fish out of water

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English[edit]

Etymology[edit]

Earliest recorded use: "Fishes out of the Water" (1613, Samuel Purchas, Pilgrimage). Earliest use of metaphor by Chaucer in The Canterbury Tales: Prologue (1483) as "fissh that is waterlees".

Noun[edit]

fish out of water ‎(plural fishes out of water or fish out of water)

  1. (idiomatic) A person in unfamiliar, and often uncomfortable, surroundings.
    • 1921, Edgar Wallace, The Book of All-Power, ch. 2:
      [I]nto this queer assembly, something of a fish out of water and wholly out of his element, strode Cherry Bim, that redoubtable man.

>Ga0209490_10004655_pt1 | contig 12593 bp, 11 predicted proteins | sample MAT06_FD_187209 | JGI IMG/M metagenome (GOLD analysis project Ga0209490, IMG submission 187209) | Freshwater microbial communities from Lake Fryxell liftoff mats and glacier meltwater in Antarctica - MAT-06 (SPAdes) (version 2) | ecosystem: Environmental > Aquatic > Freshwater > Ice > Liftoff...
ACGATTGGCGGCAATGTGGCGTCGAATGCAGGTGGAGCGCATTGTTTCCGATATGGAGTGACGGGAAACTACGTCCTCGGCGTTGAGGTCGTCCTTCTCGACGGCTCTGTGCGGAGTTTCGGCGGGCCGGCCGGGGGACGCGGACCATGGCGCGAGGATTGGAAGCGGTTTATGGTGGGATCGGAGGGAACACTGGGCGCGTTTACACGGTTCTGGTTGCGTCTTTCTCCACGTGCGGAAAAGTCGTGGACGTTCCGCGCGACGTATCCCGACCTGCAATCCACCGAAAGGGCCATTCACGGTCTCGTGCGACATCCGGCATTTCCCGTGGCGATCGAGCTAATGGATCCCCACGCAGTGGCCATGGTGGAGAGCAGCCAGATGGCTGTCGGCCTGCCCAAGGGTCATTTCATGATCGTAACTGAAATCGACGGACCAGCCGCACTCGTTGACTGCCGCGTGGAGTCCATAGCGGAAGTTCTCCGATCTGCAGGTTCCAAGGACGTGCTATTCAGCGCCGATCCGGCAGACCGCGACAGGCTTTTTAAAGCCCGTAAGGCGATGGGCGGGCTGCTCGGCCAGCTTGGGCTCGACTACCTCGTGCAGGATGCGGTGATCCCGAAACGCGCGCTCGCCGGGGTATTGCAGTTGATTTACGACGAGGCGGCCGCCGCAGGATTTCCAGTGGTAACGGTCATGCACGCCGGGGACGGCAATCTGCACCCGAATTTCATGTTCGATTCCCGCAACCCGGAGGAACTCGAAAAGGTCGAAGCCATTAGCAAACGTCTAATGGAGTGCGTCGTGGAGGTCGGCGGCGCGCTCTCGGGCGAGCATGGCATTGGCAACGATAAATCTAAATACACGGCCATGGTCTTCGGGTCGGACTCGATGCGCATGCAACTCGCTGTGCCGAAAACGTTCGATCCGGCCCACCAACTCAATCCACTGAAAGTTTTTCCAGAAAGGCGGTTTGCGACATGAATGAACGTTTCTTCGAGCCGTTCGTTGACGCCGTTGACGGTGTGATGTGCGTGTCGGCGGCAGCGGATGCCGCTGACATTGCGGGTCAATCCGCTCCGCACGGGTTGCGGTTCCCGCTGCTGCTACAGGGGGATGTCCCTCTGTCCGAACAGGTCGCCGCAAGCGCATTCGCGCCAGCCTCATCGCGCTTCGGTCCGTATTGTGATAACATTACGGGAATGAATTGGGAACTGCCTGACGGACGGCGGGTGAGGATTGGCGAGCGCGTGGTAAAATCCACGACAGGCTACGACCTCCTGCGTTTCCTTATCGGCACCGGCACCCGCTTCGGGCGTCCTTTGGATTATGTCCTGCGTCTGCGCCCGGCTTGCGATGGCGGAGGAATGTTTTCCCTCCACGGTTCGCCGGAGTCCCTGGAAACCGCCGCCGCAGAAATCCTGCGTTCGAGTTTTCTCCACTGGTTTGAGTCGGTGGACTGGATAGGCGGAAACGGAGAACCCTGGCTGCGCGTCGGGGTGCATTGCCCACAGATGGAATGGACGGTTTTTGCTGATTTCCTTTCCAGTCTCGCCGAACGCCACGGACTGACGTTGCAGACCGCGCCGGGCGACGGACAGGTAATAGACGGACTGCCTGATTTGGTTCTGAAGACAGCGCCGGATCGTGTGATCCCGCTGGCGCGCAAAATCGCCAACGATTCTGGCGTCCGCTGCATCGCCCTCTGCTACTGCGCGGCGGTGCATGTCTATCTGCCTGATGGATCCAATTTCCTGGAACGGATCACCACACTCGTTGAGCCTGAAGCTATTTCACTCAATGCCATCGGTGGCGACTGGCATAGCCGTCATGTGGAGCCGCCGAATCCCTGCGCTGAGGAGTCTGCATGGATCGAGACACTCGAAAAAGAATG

• 1942 May 25, "Sport: Pitcher Hits Ball," Time (retrieved 2 Oct 2016):
      A pitcher at bat is usually considered such a fish out of water that he is expected to foul, ground or strike out.
    • 2004 Dec. 22, Jennifer Medina, "Housewives, Try This for Desperation," New York Times (retrieved 2 Oct 2016):
      Many stay-at-home fathers find that they are fish out of water, too.

Translations[edit]